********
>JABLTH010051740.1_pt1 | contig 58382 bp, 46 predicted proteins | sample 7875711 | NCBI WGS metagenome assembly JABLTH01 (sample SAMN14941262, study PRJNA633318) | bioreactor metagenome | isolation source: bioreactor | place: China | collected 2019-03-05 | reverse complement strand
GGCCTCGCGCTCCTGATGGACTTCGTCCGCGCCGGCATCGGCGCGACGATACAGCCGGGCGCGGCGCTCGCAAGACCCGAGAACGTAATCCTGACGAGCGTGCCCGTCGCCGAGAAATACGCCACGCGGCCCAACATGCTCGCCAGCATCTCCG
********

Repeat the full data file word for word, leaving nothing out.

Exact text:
>JABLTH010051740.1_pt1 | contig 58382 bp, 46 predicted proteins | sample 7875711 | NCBI WGS metagenome assembly JABLTH01 (sample SAMN14941262, study PRJNA633318) | bioreactor metagenome | isolation source: bioreactor | place: China | collected 2019-03-05 | reverse complement strand
GGCCTCGCGCTCCTGATGGACTTCGTCCGCGCCGGCATCGGCGCGACGATACAGCCGGGCGCGGCGCTCGCAAGACCCGAGAACGTAATCCTGACGAGCGTGCCCGTCGCCGAGAAATACGCCACGCGGCCCAACATGCTCGCCAGCATCTCCG